“Planting a Cedar” was written while Hogan was living in a large city, Minneapolis. This represents a change in her working style; her earlier work was composed in a quiet environment rather than in a noisy urban one. As a result, the poem exhibits what Hogan calls “faster language” in comparison to her earlier work. This phrase, she explained, means that the flow of her words is faster, at a “clipped pace,” and that she uses more jargon and humor. The form of her poems changed as well; she explained that she will use a cliché and then “use it against itself.”
“Planting a Cedar” begins with the image of black ants, “the old dark ones/ fierce as slaves,” hurrying from underneath a stone to protect the “new white larvae/ from danger or sun.” The young larvae are “surrounded by white swaddling” through which they must eat their way to the outside world. Hogan compares these young insects pushing at walls to human children, who are “covered in so many words/ there is nothing left for them to know.” With this image, Hogan seems to be describing modern American urban culture, in which children must find their own ways through a wordy barrage of information.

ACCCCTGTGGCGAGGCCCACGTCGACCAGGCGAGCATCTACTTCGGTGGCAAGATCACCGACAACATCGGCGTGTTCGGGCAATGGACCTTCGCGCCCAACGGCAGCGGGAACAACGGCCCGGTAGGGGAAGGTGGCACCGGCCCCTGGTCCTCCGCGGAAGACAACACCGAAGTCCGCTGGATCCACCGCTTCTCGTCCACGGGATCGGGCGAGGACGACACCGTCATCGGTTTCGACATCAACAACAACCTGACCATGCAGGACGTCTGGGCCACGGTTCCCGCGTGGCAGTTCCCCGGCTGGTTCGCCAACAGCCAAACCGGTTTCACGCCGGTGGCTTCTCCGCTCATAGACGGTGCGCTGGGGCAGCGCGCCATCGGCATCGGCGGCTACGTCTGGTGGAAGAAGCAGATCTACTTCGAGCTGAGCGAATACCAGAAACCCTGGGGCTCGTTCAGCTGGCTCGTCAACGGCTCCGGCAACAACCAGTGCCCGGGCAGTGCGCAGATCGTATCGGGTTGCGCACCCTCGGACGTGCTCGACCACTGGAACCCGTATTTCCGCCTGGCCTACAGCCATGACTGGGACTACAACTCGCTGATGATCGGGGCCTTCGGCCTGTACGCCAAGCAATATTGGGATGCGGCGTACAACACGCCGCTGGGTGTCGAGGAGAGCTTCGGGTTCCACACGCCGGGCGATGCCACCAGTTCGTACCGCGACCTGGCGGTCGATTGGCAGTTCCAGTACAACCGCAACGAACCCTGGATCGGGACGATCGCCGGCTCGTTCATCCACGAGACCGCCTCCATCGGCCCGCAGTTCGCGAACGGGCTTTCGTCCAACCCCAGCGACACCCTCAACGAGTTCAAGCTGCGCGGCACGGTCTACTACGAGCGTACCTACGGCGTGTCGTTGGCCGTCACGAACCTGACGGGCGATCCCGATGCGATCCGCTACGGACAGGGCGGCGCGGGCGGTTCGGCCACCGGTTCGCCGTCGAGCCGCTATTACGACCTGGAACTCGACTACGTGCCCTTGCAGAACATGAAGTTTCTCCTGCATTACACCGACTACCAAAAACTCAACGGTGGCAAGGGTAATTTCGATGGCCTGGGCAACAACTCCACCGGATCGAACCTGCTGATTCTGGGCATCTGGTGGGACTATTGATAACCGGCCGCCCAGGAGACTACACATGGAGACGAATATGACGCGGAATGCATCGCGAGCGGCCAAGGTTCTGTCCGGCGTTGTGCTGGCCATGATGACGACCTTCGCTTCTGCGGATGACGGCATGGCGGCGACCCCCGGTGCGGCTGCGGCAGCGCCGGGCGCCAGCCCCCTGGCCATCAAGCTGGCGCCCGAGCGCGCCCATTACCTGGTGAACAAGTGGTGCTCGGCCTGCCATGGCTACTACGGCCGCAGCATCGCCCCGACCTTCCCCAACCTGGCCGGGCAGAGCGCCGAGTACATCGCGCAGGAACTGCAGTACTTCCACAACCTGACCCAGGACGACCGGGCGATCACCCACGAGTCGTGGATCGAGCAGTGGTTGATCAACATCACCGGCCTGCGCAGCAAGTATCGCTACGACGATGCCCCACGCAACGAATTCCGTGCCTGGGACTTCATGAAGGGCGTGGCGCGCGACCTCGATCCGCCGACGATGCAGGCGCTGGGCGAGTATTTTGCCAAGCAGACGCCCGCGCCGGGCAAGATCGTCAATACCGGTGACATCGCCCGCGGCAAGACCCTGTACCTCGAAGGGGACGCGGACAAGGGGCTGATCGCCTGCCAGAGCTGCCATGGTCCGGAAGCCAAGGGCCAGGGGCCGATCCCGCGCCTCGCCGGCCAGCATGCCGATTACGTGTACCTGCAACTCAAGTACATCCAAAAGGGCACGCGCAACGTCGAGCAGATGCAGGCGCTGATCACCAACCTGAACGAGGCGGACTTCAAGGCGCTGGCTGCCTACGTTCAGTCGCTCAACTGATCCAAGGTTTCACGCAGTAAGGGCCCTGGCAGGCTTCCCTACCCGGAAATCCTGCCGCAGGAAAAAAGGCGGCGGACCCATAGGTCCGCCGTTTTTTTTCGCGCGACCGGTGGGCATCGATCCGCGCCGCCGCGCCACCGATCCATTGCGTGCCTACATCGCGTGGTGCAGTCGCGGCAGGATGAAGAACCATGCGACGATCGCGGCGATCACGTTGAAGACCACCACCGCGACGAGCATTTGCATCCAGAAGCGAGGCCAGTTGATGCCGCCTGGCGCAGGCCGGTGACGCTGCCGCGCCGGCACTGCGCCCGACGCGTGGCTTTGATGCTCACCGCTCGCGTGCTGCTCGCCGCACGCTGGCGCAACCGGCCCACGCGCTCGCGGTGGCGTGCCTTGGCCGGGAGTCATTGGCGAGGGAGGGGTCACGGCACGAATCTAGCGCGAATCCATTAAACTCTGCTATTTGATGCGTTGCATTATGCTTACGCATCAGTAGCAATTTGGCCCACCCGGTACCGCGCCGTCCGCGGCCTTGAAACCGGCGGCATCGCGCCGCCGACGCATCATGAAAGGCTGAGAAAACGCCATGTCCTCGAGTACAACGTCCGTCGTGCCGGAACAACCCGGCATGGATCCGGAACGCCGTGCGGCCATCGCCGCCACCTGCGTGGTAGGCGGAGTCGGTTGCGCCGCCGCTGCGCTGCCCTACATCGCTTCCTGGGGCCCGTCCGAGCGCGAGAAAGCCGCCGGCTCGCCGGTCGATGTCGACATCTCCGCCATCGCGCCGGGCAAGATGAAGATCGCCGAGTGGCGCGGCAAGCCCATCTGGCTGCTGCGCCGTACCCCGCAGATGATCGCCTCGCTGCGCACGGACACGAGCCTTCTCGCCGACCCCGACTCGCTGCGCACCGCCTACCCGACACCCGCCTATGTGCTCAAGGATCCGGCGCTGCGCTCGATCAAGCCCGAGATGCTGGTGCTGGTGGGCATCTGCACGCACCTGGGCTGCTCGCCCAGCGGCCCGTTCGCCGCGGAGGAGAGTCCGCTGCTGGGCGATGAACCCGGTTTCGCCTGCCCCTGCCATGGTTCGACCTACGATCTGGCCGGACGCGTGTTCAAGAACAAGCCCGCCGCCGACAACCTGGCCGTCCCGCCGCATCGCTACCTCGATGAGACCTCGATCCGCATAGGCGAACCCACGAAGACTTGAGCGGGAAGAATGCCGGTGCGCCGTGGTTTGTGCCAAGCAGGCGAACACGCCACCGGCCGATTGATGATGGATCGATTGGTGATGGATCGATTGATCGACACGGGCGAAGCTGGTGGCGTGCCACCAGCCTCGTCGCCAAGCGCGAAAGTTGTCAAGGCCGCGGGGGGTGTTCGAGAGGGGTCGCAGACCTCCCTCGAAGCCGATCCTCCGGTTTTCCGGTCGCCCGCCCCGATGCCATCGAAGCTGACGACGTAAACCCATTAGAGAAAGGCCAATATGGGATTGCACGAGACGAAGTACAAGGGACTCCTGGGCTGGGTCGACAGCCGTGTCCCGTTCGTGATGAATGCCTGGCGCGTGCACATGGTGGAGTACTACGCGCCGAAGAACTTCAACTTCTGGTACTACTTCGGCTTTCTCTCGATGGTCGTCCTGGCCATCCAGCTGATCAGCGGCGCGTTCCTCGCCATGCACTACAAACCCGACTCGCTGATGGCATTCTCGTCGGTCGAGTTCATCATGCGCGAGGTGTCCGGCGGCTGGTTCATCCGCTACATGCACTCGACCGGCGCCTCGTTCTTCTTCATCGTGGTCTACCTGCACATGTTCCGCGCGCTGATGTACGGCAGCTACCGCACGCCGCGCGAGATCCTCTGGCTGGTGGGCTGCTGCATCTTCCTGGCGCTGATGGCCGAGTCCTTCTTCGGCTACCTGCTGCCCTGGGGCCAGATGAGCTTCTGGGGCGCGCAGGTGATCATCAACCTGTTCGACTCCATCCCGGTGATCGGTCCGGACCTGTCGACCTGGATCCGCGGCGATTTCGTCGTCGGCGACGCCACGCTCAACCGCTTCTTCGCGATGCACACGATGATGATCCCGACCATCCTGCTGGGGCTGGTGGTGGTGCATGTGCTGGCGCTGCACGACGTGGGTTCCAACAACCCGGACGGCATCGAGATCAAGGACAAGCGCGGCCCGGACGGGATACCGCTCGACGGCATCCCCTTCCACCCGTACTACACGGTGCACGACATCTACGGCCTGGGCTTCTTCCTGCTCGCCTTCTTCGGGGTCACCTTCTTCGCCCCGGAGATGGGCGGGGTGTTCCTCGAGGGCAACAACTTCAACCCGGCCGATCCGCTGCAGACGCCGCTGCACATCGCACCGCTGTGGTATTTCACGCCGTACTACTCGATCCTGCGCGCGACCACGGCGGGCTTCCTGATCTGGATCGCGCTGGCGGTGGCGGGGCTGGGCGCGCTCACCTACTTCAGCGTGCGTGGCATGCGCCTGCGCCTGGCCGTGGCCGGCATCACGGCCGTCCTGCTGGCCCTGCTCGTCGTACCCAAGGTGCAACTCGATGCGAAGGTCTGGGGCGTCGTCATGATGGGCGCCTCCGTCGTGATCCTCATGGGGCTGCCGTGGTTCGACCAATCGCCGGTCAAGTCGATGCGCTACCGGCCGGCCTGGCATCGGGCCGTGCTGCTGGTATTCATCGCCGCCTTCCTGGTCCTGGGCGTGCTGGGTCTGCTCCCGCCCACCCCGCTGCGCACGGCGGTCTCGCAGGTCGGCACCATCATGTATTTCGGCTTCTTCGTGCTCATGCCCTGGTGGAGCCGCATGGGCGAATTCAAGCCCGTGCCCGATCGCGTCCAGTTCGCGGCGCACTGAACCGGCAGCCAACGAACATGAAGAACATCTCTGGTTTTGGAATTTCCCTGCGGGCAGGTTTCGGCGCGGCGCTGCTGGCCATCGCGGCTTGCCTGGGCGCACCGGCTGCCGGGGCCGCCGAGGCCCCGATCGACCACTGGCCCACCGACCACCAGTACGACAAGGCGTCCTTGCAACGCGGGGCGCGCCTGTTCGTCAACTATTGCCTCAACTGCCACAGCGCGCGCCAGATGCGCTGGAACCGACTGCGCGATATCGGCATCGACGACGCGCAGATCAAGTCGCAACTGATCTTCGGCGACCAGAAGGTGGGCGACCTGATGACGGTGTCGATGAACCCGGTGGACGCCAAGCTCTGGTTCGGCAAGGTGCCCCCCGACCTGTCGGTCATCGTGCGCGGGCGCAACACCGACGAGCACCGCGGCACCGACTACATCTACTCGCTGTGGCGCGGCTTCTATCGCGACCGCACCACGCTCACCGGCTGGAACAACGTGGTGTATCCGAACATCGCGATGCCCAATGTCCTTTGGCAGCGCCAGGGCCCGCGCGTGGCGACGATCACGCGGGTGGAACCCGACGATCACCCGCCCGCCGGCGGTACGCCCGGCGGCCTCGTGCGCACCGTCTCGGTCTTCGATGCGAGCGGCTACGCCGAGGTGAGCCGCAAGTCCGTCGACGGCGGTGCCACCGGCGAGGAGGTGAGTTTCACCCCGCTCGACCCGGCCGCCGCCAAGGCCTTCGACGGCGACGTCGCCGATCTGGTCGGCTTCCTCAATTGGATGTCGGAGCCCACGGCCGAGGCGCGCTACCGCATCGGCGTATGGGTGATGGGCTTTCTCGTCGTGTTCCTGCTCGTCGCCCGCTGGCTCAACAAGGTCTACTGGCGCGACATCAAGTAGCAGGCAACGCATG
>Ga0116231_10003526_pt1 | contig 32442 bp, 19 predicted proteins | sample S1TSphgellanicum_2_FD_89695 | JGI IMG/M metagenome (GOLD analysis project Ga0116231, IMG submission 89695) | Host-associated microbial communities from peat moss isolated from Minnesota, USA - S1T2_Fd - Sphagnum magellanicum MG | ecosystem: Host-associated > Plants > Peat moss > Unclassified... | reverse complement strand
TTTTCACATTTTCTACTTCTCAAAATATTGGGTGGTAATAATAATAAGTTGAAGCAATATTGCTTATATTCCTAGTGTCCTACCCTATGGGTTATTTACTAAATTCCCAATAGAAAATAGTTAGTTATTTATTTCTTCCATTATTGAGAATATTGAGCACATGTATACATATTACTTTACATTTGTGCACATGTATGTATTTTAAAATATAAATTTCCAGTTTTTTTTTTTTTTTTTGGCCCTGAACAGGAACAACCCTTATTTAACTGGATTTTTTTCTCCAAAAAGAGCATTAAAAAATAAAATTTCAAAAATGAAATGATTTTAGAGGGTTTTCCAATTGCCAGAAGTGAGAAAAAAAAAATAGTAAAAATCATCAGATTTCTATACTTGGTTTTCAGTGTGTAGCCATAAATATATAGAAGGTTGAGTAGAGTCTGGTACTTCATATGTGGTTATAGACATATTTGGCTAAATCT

The poem’s narrator then says that she “did not mean to disturb plain life/ or sit this long/ beside the stone’s country. It is late.” After being lost in the natural world, she has become aware of the passage of time and the presence of city life: men...
(The entire section is 471 words.)